Use this URL to cite or link to this record in EThOS: http://ethos.bl.uk/OrderDetails.do?uin=uk.bl.ethos.728888
Title: Applications of the virtual fields method to the mechanical behaviour of rubbers under dynamic loading
Author: Yoon, Sung-ho
Awarding Body: University of Oxford
Current Institution: University of Oxford
Date of Award: 2016
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Abstract:
Experimental techniques for measuring the mechanical response of rubbers under dynamic loading are developed utilising the virtual fields method (VFM), to inversely identify constitutive behaviour from experimental observations. Rubbers and other 'soft' materials are difficult to characterize using traditional dynamic techniques such as the split Hopkinson bar: the low sound speed makes it difficult to achieve static equilibrium and the small supported forces give low signal-to-noise ratios in the experimental data. In this research, the dynamic VFM with the aid of high-speed imaging is applied to dynamic tensile experiments to resolve these difficulties. The VFM is a mathematical technique that makes use of the principle of virtual work. Manipulation of this equation enables us to remove the need for traditional force measurement, instead exploiting acceleration full-field data as a virtual load cell. Thus, the aforementioned difficulties are no longer of concern: the technique requires that the specimen is not in static equilibrium and that inertial forces are significant compared to material forces. Two dynamic tests and dynamic VFMs are developed and applied to tensile drop-weight and gas-gun driven experiments. The first uses small amplitude dynamic deformation superposed on static pre-stretching. Dynamic identifications at a number of pre-strains are collated to identify the complete nonlinear behaviour. The second utilizes a large strain amplitude of dynamic loading: one experiment characterizes the full response. Further applications of the dynamic VFM are explored in order to improve the first method and to extend the identification capability, and experiments performed at non-ambient temperatures allow a preliminary exploration of time-temperature superposition.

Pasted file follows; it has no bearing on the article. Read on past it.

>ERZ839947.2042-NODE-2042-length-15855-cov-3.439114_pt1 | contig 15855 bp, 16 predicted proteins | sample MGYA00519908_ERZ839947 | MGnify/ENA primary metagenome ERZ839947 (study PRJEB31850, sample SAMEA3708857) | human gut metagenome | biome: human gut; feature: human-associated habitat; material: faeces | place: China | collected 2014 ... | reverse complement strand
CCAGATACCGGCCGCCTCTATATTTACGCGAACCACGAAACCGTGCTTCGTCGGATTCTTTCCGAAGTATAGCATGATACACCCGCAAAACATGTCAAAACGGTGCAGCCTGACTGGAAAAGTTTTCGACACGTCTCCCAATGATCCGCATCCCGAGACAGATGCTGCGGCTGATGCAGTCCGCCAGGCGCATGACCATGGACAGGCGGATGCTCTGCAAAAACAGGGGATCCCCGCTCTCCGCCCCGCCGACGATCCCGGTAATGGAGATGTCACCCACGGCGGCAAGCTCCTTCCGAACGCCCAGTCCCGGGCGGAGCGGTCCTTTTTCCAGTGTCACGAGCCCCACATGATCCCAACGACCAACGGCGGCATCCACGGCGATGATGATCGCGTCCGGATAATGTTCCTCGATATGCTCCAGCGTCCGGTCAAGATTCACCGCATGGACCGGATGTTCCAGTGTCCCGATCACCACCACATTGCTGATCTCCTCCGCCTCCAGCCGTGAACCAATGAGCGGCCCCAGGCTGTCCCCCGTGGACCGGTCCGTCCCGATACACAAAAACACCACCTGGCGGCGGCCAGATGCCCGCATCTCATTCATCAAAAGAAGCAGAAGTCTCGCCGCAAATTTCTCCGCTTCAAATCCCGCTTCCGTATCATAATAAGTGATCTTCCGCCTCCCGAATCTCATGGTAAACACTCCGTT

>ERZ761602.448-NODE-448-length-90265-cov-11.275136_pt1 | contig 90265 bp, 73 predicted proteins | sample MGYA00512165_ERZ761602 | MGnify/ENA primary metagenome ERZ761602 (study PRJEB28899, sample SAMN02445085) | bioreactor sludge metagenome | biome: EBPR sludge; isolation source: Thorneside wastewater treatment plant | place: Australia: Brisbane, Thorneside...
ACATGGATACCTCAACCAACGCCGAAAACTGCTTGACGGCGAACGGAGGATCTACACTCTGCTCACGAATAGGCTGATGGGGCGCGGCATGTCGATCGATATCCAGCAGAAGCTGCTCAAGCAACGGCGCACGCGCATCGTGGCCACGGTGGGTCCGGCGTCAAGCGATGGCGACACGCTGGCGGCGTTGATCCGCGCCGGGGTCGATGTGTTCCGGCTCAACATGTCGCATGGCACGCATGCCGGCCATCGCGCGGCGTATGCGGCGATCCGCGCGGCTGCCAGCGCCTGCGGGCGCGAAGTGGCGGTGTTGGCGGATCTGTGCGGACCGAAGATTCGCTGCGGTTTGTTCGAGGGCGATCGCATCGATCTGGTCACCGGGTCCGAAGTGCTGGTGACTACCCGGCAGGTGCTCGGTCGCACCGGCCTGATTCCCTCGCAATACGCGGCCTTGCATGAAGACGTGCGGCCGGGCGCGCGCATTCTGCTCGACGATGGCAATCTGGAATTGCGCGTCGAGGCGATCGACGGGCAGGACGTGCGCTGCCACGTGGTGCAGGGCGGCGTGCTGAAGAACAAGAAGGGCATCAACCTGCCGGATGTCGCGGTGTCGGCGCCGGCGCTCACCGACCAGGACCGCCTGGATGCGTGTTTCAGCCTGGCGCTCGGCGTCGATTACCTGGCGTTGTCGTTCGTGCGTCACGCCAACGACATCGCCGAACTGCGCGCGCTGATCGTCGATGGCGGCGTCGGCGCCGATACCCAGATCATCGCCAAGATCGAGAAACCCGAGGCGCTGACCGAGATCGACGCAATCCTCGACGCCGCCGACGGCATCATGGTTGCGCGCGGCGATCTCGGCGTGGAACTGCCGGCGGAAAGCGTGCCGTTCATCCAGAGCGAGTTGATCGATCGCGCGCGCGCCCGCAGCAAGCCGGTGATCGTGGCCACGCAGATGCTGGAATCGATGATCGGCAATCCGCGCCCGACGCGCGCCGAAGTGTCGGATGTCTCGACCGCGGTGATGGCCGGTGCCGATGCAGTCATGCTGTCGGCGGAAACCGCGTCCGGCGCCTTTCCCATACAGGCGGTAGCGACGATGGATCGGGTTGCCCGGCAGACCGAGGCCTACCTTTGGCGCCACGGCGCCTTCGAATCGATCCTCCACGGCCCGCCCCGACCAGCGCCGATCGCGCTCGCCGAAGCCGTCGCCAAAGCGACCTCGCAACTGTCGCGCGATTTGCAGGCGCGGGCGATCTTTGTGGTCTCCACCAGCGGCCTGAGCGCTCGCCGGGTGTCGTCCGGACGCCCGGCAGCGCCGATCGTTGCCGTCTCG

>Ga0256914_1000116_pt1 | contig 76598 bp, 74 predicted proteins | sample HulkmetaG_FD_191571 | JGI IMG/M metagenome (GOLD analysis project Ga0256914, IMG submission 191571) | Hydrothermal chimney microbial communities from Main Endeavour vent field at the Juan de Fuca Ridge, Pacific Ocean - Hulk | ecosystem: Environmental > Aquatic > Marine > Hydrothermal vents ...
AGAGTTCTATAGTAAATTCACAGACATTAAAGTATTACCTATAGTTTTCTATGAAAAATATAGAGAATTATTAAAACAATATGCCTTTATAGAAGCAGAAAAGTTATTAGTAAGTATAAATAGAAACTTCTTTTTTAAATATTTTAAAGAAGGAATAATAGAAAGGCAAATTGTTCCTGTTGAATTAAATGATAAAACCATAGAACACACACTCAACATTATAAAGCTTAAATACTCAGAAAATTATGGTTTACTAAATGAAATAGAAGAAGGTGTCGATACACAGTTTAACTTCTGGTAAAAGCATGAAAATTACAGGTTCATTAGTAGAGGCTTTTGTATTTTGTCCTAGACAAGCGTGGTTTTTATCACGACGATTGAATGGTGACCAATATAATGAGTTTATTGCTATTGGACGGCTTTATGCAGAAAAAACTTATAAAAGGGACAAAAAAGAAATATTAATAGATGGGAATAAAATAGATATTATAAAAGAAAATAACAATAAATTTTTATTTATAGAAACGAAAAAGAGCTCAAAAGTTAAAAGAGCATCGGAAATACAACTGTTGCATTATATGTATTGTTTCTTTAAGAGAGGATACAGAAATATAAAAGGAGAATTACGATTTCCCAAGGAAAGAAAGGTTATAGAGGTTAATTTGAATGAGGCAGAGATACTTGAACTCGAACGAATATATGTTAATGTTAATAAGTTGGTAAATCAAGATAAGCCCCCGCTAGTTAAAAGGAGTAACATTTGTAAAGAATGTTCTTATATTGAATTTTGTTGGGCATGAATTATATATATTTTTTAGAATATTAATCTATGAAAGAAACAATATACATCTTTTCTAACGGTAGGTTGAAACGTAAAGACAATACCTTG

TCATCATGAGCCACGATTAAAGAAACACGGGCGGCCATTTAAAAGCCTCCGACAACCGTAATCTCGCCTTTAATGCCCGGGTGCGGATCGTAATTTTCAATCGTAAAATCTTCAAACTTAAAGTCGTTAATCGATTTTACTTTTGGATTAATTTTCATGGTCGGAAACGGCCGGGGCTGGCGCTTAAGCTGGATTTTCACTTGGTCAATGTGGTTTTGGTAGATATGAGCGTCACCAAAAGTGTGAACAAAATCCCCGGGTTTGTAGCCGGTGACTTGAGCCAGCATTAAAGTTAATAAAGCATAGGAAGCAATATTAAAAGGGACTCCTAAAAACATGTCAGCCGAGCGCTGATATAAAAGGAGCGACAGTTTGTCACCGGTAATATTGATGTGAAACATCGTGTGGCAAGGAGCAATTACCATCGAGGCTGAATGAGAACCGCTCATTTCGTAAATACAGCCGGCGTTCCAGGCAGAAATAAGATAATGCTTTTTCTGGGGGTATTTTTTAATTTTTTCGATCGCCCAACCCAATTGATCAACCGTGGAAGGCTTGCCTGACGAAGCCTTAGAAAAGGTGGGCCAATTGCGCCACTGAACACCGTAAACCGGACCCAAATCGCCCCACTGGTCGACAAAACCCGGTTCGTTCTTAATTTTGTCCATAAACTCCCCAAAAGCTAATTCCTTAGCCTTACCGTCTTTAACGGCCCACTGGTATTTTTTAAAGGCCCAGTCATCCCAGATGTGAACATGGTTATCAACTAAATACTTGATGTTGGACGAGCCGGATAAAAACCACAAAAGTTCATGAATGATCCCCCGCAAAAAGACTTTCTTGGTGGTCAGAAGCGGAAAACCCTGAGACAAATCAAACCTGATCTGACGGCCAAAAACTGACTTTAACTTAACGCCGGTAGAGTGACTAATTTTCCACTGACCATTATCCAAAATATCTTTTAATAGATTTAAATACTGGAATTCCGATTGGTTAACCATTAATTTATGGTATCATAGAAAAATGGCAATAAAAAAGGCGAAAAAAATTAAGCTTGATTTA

Supervisor: Siviour, Clive Sponsor: Air Force Office of Scientific Research ; Air Force Material Command ; USAF
Qualification Name: Thesis (Ph.D.) Qualification Level: Doctoral
EThOS ID: uk.bl.ethos.728888  DOI: Not available
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